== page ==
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Dynamical Models for the Earth's Geoid


Richards, Mark Alan (1986) Dynamical Models for the Earth's Geoid. Dissertation (Ph.D.), California Institute of Technology. doi:10.7907/ncf0-0c06.


The Earth's largest geoid anomalies occur at the lowest spherical harmonic degrees, or longest wavelengths, and are primarily the result of mantle convection. Thermal density contrasts due to convection are partially compensated by boundary deformations due to viscous flow whose effects must be included in order to obtain a dynamically consistent model for the geoid. These deformations occur rapidly with respect to the timescale for convection, and we have analytically calculated geoid response kernels for steady-state, viscous, incompressible, self-gravitating, layered Earth models which include the deformation of boundaries due to internal loads. Both the sign and magnitude of geoid anomalies depend strongly upon the viscosity structure of the mantle as well as the possible presence of chemical layering.

Correlations of various global geophysical data sets with the observed geoid can be used to construct theoretical geoid models which constrain the dynamics of mantle convection. Surface features such as topography and plate velocities are not obviously related to the low-degree geoid, with the exception of subduction zones which are characterized by geoid highs (degrees 4-9). Recent models for seismic heterogeneity in the mantle provide additional constraints, and much of the low-degree (2-3) geoid can be attributed to seismically inferred density anomalies in the lower mantle. The Earth's largest geoid highs are underlain by low density material in the lower mantle, thus requiring compensating deformations of the Earth's surface. A dynamical model for whole mantle convection with a low viscosity upper mantle can explain these observations and successfully predicts more than 80% of the observed geoid variance.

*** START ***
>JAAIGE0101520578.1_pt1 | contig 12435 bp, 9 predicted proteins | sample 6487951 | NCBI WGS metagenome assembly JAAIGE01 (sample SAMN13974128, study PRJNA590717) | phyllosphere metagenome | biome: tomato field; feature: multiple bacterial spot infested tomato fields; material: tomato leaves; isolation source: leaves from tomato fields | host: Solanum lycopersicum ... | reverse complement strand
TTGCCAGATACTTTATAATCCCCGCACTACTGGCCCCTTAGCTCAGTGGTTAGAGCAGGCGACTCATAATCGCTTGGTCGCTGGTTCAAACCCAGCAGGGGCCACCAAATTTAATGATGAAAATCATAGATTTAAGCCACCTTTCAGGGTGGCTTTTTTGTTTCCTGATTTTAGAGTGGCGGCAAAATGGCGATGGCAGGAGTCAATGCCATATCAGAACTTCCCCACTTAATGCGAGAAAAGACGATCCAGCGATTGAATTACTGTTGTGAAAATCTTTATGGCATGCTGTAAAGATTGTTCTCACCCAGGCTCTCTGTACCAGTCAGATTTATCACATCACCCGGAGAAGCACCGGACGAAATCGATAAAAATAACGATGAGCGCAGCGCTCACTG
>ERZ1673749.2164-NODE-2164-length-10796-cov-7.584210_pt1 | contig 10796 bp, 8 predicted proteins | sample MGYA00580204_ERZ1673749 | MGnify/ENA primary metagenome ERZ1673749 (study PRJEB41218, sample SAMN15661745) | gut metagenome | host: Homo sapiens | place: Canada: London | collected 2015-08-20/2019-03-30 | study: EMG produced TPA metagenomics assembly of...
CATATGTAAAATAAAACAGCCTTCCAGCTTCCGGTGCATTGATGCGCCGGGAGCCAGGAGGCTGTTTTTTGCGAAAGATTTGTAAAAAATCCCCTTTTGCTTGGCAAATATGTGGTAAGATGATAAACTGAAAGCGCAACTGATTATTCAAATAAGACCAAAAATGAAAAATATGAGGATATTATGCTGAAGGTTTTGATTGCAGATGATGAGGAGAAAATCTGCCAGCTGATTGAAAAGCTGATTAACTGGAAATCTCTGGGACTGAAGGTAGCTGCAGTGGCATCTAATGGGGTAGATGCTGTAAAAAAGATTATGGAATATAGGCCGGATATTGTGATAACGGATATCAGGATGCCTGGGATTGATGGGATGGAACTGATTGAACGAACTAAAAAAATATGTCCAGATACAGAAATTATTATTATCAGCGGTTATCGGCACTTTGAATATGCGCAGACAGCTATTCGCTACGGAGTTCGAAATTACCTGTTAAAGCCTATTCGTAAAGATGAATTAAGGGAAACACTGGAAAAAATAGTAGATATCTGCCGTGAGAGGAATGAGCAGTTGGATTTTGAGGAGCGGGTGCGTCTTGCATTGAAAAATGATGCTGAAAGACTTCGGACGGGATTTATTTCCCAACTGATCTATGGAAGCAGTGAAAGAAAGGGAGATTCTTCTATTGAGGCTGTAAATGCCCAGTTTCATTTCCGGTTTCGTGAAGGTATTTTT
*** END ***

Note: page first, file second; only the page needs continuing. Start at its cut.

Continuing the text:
Temperature variations associated with density anomalies in the man tie cause lateral viscosity variations whose effects are not included in the analytical models. However, perturbation theory and numerical tests show that broad-scale lateral viscosity variations are much less important than radial variations; in this respect, geoid models, which depend upon steady-state surface deformations, may provide more reliable constraints on mantle structure than inferences from transient phenomena such as postglacial rebound. Stronger, smaller-scale viscosity variations associated with mantle plumes and subducting slabs may be more important. On the basis of numerical modelling of low viscosity plumes, we conclude that the global association of geoid highs (after slab effects are removed) with hotspots and, perhaps, mantle plumes, is the result of hot, upwelling material in the lower mantle; this conclusion does not depend strongly upon plume rheology. The global distribution of hotspots and the dominant, low-degree geoid highs may correspond to a dominant mode of convection stabilized by the ancient Pangean continental assemblage.

Item Type:Thesis (Dissertation (Ph.D.))
Subject Keywords:Geophysics
Degree Grantor:California Institute of Technology
Division:Geological and Planetary Sciences
Major Option:Geophysics
Thesis Availability:Public (worldwide access)
Research Advisor(s):
  • Hager, Bradford (advisor)
  • Ahrens, Thomas J. (co-advisor)
Thesis Committee:
  • Ahrens, Thomas J. (chair)
  • Anderson, Donald L.
  • Clayton, Robert W.
  • Hager, Bradford H.
  • Stevenson, David John
  • Hager, Bradford H.
Defense Date:24 February 1986
Record Number:CaltechTHESIS:02122016-151411807
Persistent URL:
Default Usage Policy:No commercial reproduction, distribution, display or performance rights in this work are provided.
ID Code:9559
Deposited By: Benjamin Perez
Deposited On:17 Feb 2016 18:40
Last Modified:16 Apr 2021 23:18

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